Prague, Jan 15 (CTK) – The Czech Civic Democratic Party (ODS) survived its decline after the mid-2013 scandal of its former chairman Petr Necas and got stable under the chairmanship of Petr Fiala, but it needs much more time to fully recover, Miroslav Korecky writes in Mlada fronta Dnes (MfD) Saturday.
Fiala, an academician, prides in being the most educated chairman of a Czech political party, but still his cleverness cannot secure a steep rise of the ODS, which ruled the country in 1992-1998 and in 2006-2013, Korecky writes on the eve of the ODS’s national congress that is expected to re-elect Fiala as chairman.
Brilliant intellect does not win elections, neither do a politicians’ performance or achievements. At present, the Czech centre-left cabinet undeservedly benefits from the recent economic growth, while the right-wing opposition, including the ODS, is confined to mere harmless barking, Korecky writes.
In the long term, Fiala’s ODS has performed better than the other rightist opposition party, Miroslav Kalousek’s TOP 09, Korecky continues.
Unlike TOP 09, the ODS has developed into an impressive advocate of self-employed people, who are a clearly definable social economic group, it promotes a more realistic approach to the policy of immigration and to the European policy in general, and its style, refraining from aggressiveness, does not prevent the party’s cooperation within broad coalitions, Korecky writes.
The current period of intensifying socialism, redistribution, variety of regulations and oligarchisation of politics should be optimal for the rise of the right-wing opposition. However, both the ODS-promoted issues and methods seem to backfire on it. The ODS’s fight against the bill on the electronic evidence of sales can be easily interpreted as its defending of thieves, while its obstructions in parliament are widely viewed as inactivity of lawmakers, Korecky writes.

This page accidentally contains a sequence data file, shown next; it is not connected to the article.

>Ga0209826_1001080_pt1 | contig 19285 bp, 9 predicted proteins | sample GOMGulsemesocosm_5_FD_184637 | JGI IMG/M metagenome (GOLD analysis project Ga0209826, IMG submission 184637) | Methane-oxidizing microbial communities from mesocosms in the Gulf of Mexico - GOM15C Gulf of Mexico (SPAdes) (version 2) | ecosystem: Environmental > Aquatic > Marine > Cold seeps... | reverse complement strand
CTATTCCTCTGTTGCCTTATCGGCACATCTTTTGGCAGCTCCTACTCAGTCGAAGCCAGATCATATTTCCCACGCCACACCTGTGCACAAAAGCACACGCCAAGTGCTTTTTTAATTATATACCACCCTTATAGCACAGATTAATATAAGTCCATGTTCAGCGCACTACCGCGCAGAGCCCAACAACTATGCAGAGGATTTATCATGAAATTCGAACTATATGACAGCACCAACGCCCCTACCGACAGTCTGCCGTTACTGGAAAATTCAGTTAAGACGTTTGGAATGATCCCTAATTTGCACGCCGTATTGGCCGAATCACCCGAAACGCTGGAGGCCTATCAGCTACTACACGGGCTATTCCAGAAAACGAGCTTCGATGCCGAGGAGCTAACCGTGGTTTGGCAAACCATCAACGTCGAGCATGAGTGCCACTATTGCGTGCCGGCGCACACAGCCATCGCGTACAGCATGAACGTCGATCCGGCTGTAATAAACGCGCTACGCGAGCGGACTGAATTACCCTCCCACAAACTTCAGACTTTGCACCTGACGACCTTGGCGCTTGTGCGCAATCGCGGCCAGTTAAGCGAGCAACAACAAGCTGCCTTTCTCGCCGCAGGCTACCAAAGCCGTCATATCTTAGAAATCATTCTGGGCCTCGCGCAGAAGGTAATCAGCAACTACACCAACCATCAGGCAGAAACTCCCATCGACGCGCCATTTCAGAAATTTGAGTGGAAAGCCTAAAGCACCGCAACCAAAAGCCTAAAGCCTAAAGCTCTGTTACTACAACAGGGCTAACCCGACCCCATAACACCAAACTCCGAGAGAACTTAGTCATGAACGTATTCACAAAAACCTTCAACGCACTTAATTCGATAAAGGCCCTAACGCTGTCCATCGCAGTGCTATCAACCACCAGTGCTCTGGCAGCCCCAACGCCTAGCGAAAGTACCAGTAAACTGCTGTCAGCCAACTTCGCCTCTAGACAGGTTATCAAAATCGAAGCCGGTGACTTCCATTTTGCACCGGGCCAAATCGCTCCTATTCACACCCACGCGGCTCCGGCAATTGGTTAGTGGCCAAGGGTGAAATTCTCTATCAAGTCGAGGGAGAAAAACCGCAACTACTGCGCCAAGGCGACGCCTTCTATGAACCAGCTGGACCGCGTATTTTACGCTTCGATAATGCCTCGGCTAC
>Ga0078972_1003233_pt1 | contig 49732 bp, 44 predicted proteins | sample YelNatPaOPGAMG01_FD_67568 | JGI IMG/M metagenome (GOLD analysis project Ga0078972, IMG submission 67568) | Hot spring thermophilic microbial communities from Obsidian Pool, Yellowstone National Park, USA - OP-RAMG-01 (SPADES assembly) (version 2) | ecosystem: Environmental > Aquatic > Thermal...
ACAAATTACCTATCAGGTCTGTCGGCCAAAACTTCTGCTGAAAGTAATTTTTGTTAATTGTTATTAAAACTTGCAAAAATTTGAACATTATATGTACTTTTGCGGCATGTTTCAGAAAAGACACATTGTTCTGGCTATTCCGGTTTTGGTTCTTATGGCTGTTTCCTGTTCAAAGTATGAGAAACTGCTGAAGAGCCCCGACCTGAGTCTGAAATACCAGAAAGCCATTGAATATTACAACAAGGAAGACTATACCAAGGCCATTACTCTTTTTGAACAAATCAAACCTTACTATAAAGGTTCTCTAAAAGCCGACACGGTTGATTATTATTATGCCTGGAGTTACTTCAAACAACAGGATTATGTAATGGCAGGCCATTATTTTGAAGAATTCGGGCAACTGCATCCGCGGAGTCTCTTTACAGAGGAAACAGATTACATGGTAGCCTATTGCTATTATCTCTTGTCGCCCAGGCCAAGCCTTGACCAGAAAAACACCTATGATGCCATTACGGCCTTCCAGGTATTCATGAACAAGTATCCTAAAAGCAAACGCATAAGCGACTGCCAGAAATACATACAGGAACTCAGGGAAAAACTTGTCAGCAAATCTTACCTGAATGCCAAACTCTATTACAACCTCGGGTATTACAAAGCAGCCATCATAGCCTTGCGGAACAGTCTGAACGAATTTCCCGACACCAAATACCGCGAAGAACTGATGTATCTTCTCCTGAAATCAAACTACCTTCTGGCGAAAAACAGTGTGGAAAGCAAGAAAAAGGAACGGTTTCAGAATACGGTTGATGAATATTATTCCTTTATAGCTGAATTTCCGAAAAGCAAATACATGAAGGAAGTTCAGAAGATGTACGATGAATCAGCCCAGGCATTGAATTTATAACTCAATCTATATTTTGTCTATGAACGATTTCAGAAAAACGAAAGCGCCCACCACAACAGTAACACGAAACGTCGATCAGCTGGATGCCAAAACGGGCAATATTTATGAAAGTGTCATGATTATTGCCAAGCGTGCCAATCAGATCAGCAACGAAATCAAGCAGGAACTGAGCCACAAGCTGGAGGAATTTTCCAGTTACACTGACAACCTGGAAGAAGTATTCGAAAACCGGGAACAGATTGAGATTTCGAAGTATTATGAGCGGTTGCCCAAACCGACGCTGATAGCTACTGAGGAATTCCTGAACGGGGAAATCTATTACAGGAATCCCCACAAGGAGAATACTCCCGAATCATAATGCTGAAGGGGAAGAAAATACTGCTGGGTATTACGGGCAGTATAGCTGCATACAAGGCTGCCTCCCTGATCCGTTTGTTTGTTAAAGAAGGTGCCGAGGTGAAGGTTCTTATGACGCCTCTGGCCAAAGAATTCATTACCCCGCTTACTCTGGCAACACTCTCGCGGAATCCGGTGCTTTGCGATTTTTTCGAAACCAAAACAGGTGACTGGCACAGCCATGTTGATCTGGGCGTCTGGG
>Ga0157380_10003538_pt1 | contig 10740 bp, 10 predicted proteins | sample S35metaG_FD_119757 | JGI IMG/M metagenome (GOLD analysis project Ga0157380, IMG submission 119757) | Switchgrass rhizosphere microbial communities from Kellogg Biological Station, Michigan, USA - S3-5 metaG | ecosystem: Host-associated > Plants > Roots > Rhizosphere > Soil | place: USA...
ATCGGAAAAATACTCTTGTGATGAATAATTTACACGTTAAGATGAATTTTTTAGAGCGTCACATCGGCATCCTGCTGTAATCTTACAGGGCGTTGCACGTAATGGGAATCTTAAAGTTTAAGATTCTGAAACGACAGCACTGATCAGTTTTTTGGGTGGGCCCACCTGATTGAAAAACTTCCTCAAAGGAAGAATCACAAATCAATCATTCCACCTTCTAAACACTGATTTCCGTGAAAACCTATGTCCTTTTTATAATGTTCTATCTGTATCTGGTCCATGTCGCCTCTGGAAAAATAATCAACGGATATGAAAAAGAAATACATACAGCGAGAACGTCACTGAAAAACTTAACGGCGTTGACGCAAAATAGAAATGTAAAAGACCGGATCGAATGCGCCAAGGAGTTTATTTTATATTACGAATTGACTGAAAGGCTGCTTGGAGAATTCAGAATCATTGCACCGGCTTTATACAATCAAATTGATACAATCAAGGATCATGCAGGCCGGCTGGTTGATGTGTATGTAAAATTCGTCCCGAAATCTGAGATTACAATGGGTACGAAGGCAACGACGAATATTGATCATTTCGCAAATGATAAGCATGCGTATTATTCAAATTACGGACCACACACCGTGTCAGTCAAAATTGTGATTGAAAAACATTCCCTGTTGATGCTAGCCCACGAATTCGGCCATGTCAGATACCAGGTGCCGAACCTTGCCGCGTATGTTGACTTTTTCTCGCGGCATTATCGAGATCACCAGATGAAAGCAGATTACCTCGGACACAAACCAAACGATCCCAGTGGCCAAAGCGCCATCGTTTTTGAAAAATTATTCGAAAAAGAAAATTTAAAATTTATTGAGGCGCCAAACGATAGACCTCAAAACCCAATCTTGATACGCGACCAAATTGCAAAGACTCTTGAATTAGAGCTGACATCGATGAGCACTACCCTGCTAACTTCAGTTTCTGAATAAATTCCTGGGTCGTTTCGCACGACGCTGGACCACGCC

In addition, the ODS bears the burden of its past [as a rather unpopular scandal-ridden party], which, too, prevents a quicker recovery of its popularity, he adds.
The ODS has got stable at least under Fiala’s leadership, and it no longer has to end under the 5-percent threshold in any type of elections. Now its task is to gradually gain more and more supporters, Korecky writes.
The ODS may benefit from the expected weakening of TOP 09 as a result of Karel Schwarzenberg’s departure as its chairman and of its “divorcing” from its former ally, the Mayor and Independents (STAN) movement, Korecky continues.
If TOP 09, which has not taken strong roots in self-governing regions, failed in the autumn regional polls, the ODS would become the Czech right-wing leader, Korecky writes.
On the other hand, the ODS may be threatened by the nascent alliance of two extra-parliamentary parties, the Free Citizens and the Entrepreneurs’ Party backed by billionaire Ivo Valenta, Korecky writes.
If the ODS succeeds in defending its positions in regions and gaining seats in regional councils, its rise may accelerate, but no miracles can be expected. Even with an election breakthrough, the party’s full recovery would take more time, another two election terms at least. It will also depend on developments on the Czech political scene as well as external influences such as the ongoing migrant crisis and changes in the EU, Korecky writes.
Most recently, satisfaction with the party’s mere survival has prevailed among the ODS members, together with the feeling that nothing else can be done now but to wait patiently, Korecky writes.
As a result, the ODS surprises by nothing now, though even a conservative party should surprise now and then. Its candidates for regional governors include a single interesting name, that of former police president Martin Cervicek, Korecky writes.
No big personnel or programme changes are expected at the party’s congress this weekend either. The delegates will solemnly re-elect Fiala as ODS chairman who is far from impressive, but still more impressive than Bohuslav Sobotka, the prime minister and the arch-rival Social Democrats (CSSD) chairman, Korecky writes.